Many folks, Jews and non-Jews alike, have come to think of Hanukkah as "Christmas Lite"-after all, both holidaystake place at the same time of year, and involve feasting, decorating, and elaborate exchanges of presents. However, Hanukkah has its own set of ancient traditions and rituals that make it as different from Christmas as, well, Passover is different from Easter. Here's how to observe this holiday in its own unique way.
Know what you're celebrating. Hanukkah commemorates the victory of a band of Jewish warriors, the Maccabees, over the Syrian king Antiochus almost 2,500 years ago. After driving out the Syrians, the Maccabees reoccupied the Temple of Jerusalem, where they found enough oil to keep the all-important "Eternal Light" shining for only one day. Miraculously, the oil lasted for eight days, hence the eight days of Hanukkah (which is derived from the Hebrew word for "rededication.")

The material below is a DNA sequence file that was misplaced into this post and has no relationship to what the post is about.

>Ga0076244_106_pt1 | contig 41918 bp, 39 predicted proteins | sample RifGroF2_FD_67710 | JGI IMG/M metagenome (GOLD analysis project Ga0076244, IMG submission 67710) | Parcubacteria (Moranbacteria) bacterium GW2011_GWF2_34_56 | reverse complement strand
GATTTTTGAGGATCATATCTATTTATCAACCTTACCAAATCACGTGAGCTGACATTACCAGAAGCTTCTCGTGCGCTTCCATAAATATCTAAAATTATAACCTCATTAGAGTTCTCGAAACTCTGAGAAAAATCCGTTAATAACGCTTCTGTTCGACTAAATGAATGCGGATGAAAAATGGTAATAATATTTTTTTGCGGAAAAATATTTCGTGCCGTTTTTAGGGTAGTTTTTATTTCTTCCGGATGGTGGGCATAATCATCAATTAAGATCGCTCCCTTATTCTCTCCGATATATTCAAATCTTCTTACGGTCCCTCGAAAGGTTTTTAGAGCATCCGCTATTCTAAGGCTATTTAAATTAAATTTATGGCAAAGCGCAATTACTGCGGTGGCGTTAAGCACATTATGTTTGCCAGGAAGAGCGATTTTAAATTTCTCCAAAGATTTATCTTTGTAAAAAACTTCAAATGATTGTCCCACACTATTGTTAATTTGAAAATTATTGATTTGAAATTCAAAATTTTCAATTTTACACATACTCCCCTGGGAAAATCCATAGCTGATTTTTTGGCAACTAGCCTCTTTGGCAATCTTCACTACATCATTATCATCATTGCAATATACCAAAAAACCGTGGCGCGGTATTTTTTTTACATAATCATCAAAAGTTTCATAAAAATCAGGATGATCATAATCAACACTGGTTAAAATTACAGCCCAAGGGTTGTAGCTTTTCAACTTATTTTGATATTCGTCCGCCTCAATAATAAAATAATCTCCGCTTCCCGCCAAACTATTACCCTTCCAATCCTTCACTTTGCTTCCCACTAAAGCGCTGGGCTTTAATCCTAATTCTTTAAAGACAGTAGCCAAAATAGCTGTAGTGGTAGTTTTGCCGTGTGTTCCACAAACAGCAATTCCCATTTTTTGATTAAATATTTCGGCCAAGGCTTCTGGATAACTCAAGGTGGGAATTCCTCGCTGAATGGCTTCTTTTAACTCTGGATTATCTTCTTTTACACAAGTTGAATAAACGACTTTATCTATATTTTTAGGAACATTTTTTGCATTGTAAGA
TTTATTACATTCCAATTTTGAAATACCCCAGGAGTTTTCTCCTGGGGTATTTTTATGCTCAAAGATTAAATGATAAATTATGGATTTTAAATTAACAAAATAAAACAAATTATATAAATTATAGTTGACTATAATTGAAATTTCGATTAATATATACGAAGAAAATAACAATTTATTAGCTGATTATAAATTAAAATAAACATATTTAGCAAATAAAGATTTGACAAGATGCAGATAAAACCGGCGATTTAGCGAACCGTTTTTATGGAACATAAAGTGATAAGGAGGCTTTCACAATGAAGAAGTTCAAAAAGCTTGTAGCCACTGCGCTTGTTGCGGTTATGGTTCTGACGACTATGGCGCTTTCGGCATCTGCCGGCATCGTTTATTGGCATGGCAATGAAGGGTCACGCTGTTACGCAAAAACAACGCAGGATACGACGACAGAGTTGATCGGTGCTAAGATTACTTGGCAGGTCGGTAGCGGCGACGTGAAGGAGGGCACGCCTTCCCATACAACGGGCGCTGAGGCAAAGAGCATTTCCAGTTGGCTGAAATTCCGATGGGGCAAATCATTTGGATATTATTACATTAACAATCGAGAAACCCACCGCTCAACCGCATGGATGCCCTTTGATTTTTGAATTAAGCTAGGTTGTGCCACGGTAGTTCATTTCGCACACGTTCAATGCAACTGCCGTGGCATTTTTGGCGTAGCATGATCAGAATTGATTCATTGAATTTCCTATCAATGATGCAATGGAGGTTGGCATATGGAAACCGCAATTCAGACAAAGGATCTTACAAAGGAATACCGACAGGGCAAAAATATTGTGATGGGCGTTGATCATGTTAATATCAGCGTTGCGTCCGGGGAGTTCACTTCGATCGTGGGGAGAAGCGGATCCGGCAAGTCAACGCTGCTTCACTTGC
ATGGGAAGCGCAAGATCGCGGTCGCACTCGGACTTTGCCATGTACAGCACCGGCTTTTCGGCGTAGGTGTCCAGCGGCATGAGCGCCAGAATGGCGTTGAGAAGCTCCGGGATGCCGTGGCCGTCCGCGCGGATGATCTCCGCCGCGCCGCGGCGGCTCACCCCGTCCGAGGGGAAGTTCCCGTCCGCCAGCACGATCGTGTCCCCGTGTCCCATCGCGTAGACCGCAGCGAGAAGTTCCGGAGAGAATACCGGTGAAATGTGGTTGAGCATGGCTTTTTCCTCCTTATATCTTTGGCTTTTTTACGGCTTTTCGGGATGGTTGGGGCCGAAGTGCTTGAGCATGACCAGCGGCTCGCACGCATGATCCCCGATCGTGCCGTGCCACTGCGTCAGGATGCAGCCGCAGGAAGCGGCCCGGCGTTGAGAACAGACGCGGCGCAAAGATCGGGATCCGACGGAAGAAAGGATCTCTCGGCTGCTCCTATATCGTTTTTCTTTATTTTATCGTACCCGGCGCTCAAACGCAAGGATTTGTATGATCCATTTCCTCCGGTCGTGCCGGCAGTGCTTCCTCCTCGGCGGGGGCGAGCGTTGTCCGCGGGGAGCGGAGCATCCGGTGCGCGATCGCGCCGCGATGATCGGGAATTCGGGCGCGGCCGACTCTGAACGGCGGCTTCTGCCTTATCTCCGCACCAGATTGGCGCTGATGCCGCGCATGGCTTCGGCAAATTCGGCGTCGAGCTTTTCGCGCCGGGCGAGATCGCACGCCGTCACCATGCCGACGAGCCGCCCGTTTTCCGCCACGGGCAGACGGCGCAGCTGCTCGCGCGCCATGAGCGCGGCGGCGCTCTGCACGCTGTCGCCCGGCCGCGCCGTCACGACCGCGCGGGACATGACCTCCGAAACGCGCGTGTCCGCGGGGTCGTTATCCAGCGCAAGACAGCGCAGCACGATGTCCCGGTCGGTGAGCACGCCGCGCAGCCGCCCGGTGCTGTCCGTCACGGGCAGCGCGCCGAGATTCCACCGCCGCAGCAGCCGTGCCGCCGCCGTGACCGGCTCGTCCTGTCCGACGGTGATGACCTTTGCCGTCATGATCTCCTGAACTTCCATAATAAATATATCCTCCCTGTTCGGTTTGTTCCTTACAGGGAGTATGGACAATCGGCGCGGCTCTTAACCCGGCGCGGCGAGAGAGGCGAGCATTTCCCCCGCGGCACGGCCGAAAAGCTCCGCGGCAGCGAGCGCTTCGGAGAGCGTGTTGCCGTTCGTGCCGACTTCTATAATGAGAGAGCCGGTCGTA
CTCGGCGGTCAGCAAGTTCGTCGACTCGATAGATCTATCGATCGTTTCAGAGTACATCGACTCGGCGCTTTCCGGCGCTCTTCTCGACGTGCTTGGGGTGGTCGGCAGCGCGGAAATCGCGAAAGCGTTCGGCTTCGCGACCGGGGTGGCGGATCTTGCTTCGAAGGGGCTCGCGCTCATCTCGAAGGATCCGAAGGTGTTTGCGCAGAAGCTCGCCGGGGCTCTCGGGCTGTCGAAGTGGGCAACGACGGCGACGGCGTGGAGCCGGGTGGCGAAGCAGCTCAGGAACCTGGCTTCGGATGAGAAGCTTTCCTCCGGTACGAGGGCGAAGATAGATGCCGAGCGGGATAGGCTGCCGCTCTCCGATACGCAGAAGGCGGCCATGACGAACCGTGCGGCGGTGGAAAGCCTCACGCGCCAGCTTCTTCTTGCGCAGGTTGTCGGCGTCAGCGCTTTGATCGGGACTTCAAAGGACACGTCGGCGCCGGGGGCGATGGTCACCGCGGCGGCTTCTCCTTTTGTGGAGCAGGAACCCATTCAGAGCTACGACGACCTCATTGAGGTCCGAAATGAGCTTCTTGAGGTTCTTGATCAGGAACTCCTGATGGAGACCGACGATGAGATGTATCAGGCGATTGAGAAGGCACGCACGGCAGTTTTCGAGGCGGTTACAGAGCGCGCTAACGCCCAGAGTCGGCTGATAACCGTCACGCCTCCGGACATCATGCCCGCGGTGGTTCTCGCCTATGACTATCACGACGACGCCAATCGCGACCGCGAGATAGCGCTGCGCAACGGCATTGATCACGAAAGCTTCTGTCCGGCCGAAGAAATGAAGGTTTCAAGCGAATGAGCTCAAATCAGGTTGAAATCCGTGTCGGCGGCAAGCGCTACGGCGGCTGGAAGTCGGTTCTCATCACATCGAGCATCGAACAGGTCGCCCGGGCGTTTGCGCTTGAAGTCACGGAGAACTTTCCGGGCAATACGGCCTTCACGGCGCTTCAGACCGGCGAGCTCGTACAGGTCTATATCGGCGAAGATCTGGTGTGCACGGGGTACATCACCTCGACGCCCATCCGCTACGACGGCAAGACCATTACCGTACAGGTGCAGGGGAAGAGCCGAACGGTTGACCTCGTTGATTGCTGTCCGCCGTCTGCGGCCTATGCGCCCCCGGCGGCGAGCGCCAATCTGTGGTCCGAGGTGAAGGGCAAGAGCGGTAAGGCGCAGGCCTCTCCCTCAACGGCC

Light a menorah. One of the symbols most closely associated with Judaism, the menorah is a nine-branched candelabra used during the eight days of Hanukkah. On Hanukkah eve, celebrants light a "shamash" (usually the extra candle in the middle of the menorah), then use this lit candle to light the first candle on the left. This ritual continues over the next eight days until all eight candles are lit.
Sing some songs. There aren't quite as many Hanukkah songs as there are Christmas carols, but you'll be surprised by their variety. Probably the most famous (at least to non-Jews) is "I Have a Little Dreidel," which is sung to accompany the dreidel game, a harmless game of chance in which kids win (or lose) candy by spinning an inscribed top.
Fry up some latkes. Practically every Jewish holiday has its traditional food: hamentaschen (triangle-shaped cookies) on Purim, matzoh (unleavened bread) on Passover, and latkes (potato pancakes fried in oil) on Hanukkah. As tasty as they are, latkes can be unhealthy to eat for eight consecutive days, so feel free to explore the rest of the Jewish cookbook (flanken, gefilte fish, etc.)
Hand out presents. Here's where Hanukkah is very different from Christmas: kids usually don't receive one big "Hanukkah gift," but eight small gifts bestowed over the course of the holiday. Because eight big gifts in a row are an expensive proposition, Hanukkah gifts are usually small, but fun-think toy soldiers, to commemorate the Maccabees, or even a plain old Slinky.
For Hanukkah Gifts
By Bob Strauss.